Association of Body Surface Area With Access to Deceased Donor Liver Transplant and Novel Allocation Policies

JAMA Surg. 2023 Jun 1;158(6):610-616. doi: 10.1001/jamasurg.2023.0191.

Abstract

Importance: Small waitlist candidates are significantly less likely than larger candidates to receive a liver transplant.

Objective: To investigate the magnitude of the size disparity and test potential policy solutions.

Design, setting, and participants: A decision analytical model was generated to match liver transplant donors to waitlist candidates based on predefined body surface area (BSA) ratio limits (donor BSA divided by recipient BSA). Participants included adult deceased liver transplant donors and waitlist candidates in the Organ Procurement and Transplantation Network database from June 18, 2013, to March 20, 2020. Data were analyzed from January 2021 to September 2021.

Exposures: Candidates were categorized into 6 groups according to BSA from smallest (group 1) to largest (group 6). Waitlist outcomes were examined. A match run was created for each donor under the current acuity circle liver allocation policy, and the proportion of candidates eligible for a liver based on BSA ratio was calculated. Novel allocation models were then tested.

Main outcomes and measures: Time on the waitlist, assigned Model for End-Stage Liver Disease (MELD) score, and proportion of patients undergoing a transplant were compared by BSA group. Modeling under the current allocation policies was used to determine baseline access to transplant by group. Simulation of novel allocation policies was performed to examine change in access.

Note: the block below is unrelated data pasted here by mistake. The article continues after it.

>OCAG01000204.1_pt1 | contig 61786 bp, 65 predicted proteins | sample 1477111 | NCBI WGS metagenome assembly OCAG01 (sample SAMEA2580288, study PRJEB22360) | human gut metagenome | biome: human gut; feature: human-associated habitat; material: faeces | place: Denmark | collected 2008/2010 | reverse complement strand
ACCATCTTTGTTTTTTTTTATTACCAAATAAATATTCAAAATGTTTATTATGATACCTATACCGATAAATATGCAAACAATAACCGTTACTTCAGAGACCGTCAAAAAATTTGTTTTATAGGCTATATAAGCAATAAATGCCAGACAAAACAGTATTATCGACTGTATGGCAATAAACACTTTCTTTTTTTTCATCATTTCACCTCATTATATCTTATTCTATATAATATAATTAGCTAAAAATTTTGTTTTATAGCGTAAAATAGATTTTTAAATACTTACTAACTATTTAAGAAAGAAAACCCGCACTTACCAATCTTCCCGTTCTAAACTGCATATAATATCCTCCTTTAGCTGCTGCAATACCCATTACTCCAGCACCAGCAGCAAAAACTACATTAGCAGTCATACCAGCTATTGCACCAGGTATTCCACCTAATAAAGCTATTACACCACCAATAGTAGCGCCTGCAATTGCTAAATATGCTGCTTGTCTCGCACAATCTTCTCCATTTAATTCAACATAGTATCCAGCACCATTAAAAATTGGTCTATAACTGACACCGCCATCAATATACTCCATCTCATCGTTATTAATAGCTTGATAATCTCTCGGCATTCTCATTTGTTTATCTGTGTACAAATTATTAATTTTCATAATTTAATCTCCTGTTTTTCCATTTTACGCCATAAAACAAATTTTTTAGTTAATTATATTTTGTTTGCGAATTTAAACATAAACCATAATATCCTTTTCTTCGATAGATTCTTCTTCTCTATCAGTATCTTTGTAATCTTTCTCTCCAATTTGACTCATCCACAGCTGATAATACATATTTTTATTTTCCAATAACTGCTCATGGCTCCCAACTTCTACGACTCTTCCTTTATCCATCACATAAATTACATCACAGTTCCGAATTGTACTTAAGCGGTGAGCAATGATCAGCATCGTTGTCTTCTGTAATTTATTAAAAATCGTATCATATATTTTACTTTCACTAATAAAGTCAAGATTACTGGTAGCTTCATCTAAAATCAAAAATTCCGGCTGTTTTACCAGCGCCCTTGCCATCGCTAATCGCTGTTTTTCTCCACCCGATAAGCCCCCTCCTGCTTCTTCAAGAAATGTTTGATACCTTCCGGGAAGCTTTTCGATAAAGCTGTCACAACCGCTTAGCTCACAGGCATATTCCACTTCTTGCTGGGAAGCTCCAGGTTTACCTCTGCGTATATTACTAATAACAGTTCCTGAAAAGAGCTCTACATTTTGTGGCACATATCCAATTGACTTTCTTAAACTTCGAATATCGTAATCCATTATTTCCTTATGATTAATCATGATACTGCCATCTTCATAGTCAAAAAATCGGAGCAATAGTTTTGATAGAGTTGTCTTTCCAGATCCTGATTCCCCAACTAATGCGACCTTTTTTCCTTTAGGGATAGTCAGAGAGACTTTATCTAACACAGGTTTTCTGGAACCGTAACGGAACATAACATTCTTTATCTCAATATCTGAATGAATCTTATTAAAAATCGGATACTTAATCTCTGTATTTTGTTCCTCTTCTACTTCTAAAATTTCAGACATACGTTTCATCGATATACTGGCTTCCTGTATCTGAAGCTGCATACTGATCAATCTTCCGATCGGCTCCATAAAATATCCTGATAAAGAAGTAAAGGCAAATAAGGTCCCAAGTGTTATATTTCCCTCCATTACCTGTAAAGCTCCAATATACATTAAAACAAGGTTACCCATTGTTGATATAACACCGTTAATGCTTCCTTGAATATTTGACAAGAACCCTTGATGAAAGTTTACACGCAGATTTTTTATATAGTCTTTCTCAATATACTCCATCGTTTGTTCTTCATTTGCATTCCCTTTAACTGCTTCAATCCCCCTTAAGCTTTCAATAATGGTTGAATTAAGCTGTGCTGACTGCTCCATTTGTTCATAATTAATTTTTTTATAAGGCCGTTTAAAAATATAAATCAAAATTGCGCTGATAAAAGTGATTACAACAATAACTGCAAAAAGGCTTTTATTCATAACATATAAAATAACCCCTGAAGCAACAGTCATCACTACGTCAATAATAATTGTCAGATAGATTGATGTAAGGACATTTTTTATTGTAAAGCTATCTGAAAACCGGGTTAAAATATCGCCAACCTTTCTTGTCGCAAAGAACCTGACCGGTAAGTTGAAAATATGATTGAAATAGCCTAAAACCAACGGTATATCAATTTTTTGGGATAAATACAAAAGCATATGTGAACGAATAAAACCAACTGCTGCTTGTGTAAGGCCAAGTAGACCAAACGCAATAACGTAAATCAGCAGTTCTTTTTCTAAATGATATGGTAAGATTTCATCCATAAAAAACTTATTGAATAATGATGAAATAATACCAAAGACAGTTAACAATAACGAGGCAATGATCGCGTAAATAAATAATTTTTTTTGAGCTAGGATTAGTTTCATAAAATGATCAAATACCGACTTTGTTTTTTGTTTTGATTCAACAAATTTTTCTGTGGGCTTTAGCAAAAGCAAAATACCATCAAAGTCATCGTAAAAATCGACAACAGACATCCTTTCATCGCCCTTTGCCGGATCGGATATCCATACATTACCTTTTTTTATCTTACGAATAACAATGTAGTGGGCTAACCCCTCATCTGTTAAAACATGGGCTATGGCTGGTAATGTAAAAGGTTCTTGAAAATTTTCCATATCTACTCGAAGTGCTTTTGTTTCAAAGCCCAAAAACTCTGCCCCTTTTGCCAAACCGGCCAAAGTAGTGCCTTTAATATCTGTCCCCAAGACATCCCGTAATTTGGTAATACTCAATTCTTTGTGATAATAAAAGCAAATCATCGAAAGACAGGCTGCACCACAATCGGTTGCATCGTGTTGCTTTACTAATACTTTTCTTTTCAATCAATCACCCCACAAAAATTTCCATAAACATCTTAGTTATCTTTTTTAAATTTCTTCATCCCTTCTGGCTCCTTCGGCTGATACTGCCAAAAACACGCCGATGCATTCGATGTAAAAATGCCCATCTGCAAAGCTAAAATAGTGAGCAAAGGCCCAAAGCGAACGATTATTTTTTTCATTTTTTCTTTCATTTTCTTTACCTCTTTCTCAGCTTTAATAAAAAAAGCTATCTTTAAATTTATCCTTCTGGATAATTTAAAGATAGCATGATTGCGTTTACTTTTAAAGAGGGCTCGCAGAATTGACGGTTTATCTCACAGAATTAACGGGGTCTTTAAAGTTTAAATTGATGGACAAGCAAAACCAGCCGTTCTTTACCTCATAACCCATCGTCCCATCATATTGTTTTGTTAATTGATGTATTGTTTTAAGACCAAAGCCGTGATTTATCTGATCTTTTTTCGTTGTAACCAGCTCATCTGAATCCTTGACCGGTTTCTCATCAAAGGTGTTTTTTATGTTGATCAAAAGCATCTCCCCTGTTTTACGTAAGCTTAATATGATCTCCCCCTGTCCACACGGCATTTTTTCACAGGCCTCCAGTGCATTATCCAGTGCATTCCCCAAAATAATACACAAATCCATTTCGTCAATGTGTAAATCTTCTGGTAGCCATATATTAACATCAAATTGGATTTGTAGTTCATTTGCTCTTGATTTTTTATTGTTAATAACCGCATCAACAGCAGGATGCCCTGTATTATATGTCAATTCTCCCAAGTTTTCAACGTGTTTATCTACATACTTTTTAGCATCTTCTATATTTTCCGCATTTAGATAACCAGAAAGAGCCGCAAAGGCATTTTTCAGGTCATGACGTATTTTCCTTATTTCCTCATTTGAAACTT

Results: There were 41 341 donors (24 842 [60.1%] male and 16 499 [39.9%] female) and 84 201 waitlist candidates (53 724 [63.8%] male and 30 477 [36.2%] female) in the study. The median age of the donors was 42 years (IQR, 28-55) and waitlist candidates, 57 years (IQR, 50-63). Females were overrepresented in the 2 smallest BSA groups (7100 [84.0%] and 7922 [61.1%] in groups 1 and 2, respectively). For each increase in group number, waitlist time decreased (234 days [IQR, 48-700] for group 1 vs 179 days [IQR, 26-503] for group 6; P < .001) and the proportion of the group undergoing transplant likewise improved (3890 [46%] in group 1 vs 4932 [57%] in group 6; P < .001). The smallest 2 groups of candidates were disadvantaged under the current acuity circle allocation model, with 37% and 7.4% fewer livers allocated relative to their proportional representation on the waitlist. Allocation of the smallest 10% of donors (by BSA) to the smallest 15% of candidates overcame this disparity, as did performing split liver transplants.

Conclusions and relevance: In this study, liver waitlist candidates with the smallest BSAs had a disadvantage due to size. Prioritizing allocation of smaller liver donors to smaller candidates may help overcome this disparity.

MeSH terms

  • Adult
  • Body Surface Area
  • End Stage Liver Disease* / surgery
  • Female
  • Humans
  • Liver Transplantation*
  • Living Donors
  • Male
  • Middle Aged
  • Severity of Illness Index
  • Tissue Donors
  • Tissue and Organ Procurement*
  • Waiting Lists